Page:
The NPS actually has full fledged RV parks in the Preserve along with specially modified campgrounds set up for ORV visitors. The rough part of that is that a few years ago NPS did an ORV plan cutting off ORV access from the only private campground in the Preserve. Sounds as though the posters here must be on the receiveng ind of NPS's handouts that only continue as long as you do and speak as NPS TELLS YOU TO. Oh heck who cares about freedom of speech anyway. The way I see it you interpret it NPS's way or you are sent down the highway.
    I guess my bottom line is NPS shouldn't have any connection with real business any more than a religion should be deeply involved in our governments operations. Either way it will just screw things up.

  • Headed Into the Fiery Furnace? Get a Reservation In Advance Online   5 years 30 weeks ago

    On our trip out West,this past May we took this hike through the Fiery Furnace.It is well worth the $10 price.It was a strenous trip in some places but overall the sights to be seen were magnificent and should not be missed while at Arches National Park.The ranger got us over all the difficult spots and pointed out the arches and vegetation during the 3 hours.Above all you must be prepared with lots of water and the correct footwear. We can't wait to experience this park in the near future again.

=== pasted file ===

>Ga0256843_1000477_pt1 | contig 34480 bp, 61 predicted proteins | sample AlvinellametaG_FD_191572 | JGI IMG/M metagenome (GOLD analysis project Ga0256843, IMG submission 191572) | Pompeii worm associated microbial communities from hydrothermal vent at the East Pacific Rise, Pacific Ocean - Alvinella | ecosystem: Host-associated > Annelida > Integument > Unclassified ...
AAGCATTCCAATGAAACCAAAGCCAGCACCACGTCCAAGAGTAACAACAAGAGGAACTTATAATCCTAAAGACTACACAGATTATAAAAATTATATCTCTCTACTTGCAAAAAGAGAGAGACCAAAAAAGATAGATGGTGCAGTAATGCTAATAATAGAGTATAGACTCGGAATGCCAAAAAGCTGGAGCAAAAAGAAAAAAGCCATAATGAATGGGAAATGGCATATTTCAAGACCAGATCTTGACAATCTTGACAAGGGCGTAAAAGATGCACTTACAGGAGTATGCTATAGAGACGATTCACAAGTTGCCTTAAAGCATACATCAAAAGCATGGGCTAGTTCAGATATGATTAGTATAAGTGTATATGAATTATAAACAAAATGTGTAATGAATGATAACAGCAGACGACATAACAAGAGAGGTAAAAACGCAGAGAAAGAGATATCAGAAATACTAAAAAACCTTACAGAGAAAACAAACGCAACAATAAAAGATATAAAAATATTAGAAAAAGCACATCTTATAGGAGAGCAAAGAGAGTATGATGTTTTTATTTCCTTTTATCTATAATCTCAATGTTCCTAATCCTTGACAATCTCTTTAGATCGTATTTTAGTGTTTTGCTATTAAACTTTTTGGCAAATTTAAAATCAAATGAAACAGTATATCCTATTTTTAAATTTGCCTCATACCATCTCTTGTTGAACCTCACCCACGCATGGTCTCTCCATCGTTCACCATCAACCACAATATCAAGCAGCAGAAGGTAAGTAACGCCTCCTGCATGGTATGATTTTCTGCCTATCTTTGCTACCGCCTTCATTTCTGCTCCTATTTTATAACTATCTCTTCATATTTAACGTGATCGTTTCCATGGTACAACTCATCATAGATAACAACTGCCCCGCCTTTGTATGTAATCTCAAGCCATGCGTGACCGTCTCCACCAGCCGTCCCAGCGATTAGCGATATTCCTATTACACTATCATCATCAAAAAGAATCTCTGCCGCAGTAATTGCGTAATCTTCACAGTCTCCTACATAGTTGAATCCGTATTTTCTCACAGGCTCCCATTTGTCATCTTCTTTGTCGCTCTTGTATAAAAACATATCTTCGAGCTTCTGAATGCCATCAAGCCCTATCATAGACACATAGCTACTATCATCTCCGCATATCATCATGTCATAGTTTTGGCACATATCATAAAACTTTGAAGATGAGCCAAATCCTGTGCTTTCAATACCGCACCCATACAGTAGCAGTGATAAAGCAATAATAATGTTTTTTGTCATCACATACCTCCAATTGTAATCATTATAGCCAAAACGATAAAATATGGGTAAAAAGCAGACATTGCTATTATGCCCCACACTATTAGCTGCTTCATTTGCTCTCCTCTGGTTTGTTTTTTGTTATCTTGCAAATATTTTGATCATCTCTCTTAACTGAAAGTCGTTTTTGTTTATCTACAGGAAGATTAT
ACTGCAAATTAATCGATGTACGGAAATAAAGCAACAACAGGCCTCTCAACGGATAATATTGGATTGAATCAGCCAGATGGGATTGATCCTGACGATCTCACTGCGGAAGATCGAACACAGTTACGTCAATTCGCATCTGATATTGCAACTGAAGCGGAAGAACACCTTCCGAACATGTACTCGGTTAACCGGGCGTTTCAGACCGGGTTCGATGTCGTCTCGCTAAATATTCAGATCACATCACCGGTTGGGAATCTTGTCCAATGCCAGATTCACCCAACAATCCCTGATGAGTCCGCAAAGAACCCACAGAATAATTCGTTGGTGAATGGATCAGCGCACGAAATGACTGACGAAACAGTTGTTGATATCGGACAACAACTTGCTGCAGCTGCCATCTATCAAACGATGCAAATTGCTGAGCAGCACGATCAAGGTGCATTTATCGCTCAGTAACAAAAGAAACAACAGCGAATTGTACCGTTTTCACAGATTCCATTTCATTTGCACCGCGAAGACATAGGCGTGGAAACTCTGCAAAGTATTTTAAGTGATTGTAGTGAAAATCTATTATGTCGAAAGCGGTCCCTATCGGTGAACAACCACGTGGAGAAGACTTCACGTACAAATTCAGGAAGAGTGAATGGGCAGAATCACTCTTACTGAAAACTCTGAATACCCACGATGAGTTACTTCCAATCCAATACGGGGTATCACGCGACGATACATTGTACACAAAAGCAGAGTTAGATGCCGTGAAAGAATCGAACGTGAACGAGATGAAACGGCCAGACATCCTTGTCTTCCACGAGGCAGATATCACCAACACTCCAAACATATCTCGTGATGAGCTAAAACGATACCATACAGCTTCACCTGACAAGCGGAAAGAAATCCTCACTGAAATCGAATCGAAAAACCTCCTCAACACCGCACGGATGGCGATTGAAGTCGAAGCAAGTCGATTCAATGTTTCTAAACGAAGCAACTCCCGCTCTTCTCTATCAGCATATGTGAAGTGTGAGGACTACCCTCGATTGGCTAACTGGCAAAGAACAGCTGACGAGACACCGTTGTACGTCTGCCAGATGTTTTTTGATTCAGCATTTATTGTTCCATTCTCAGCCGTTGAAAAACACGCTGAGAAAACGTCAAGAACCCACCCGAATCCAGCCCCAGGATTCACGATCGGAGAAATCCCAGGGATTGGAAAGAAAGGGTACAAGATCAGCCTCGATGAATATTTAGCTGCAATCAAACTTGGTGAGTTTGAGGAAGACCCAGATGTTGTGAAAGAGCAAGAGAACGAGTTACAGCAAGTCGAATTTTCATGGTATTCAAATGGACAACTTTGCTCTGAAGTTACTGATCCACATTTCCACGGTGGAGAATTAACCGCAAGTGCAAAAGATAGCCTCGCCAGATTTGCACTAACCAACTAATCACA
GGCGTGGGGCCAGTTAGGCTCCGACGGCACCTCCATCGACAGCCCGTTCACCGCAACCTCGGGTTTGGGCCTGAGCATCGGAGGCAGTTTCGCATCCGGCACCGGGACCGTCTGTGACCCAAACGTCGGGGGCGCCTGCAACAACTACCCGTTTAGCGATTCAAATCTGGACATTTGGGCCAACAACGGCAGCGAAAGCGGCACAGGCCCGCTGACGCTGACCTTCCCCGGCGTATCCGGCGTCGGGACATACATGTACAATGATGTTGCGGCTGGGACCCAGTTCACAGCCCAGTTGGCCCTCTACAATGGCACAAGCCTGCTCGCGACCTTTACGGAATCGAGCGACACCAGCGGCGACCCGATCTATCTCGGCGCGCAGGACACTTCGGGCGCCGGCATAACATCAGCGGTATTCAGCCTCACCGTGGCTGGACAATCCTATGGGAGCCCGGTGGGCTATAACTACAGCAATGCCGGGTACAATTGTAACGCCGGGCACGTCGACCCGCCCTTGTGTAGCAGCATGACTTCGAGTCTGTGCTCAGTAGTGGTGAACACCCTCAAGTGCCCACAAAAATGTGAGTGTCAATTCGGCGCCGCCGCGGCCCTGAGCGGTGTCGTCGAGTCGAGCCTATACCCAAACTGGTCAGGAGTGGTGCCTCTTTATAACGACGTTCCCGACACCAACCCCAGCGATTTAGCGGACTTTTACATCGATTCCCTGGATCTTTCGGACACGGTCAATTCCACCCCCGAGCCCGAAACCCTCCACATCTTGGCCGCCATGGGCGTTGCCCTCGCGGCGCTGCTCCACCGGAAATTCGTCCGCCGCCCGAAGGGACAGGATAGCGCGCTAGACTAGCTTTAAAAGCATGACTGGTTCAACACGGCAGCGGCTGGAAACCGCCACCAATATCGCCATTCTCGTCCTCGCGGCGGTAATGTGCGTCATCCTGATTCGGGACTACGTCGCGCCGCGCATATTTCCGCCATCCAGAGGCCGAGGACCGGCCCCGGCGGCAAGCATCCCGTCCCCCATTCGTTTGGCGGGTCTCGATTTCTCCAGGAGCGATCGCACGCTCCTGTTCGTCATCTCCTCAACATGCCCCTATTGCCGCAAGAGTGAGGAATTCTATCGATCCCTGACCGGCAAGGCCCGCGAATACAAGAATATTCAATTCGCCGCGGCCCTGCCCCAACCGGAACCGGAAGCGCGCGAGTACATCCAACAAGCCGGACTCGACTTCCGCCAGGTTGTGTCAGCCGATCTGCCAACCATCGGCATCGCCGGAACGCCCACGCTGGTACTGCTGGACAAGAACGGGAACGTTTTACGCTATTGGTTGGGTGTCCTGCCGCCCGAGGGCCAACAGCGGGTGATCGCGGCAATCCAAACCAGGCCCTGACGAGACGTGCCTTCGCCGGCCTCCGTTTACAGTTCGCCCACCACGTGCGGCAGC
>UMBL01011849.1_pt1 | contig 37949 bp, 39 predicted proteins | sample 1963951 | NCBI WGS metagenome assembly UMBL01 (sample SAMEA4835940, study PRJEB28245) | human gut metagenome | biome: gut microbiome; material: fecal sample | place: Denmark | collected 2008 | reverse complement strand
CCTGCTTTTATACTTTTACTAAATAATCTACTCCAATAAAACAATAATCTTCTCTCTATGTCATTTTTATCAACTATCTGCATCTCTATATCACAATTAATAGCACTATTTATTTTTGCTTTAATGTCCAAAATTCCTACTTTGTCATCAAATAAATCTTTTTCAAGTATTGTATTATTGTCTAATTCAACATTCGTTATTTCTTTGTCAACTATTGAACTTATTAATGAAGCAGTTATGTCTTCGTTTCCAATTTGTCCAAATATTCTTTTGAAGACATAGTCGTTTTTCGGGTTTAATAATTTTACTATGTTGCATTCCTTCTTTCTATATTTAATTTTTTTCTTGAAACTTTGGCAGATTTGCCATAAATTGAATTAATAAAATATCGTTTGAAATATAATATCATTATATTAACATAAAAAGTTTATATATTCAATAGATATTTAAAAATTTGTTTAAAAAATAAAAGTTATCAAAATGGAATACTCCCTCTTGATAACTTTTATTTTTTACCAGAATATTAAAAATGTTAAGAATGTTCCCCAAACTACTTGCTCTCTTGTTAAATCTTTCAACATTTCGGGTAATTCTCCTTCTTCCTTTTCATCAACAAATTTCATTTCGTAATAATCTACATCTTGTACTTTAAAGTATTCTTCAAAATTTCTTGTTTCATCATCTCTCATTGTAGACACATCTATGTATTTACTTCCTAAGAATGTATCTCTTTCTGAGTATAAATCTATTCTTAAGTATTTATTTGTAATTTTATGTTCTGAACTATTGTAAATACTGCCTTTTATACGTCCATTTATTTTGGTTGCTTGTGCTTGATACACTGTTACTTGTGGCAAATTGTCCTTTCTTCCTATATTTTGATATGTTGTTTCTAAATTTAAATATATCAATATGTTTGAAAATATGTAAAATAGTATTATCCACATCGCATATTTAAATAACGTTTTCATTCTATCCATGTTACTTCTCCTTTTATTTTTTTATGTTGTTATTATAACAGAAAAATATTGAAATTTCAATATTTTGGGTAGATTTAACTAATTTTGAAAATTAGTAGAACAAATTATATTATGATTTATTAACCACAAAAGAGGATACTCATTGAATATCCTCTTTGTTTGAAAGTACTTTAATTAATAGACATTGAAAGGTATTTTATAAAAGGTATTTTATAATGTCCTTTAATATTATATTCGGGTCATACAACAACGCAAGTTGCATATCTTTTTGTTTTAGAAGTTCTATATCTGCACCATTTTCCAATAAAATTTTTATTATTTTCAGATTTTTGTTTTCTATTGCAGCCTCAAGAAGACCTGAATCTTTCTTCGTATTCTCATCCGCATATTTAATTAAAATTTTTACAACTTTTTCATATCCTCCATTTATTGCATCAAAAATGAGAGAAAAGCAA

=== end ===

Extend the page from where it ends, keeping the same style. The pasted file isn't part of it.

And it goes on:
• Interior Secretary Salazar Launches "Coordinated Strategy" To Address Climate Change Impacts on Federal Landscapes   5 years 30 weeks ago

    It is heartening to see the DOI taking a proactive stand in re: to global warming. I note that the news releases speak less about preventing climate change and more about tracking and mitigating impacts. Global warming is no longer a possibility but rather a progressing reality. Land and resource managing agencies will be forced to carefully monitor changes taking place and to respond in a timely manner. Substantively reducing the release of CO2, methane and other greenhouse gasses into the atmosphere may help to dampen what would otherwise be severe changes. New technologies may help in that regard, but the lag time to bring them into full operation will have minimal affect on the global climate change process. The only way to effectively influence the process is simply to use less carbon and methane based energy resources. That means cutting back on virtually all forms of conventional energy use and on the general consumption of products that require large quantities of carbon fuels. Otherwise, we are on a runaway train heading for the end of the tracks.

  • At Gateway Arch, a Two-Week Blackout Benefits Migrating Birds   5 years 30 weeks ago

    There is also a huge new federal building skyscraper a few blocks west of the Arch. It's one of the tallest structures in St. Louis. I wonder if this federal property will be following the lead of the NPS in turning off their lights. Obviously, the stadium can't turn off its lights on game nights, nor can the bridges on any nights and the casino surely won't either.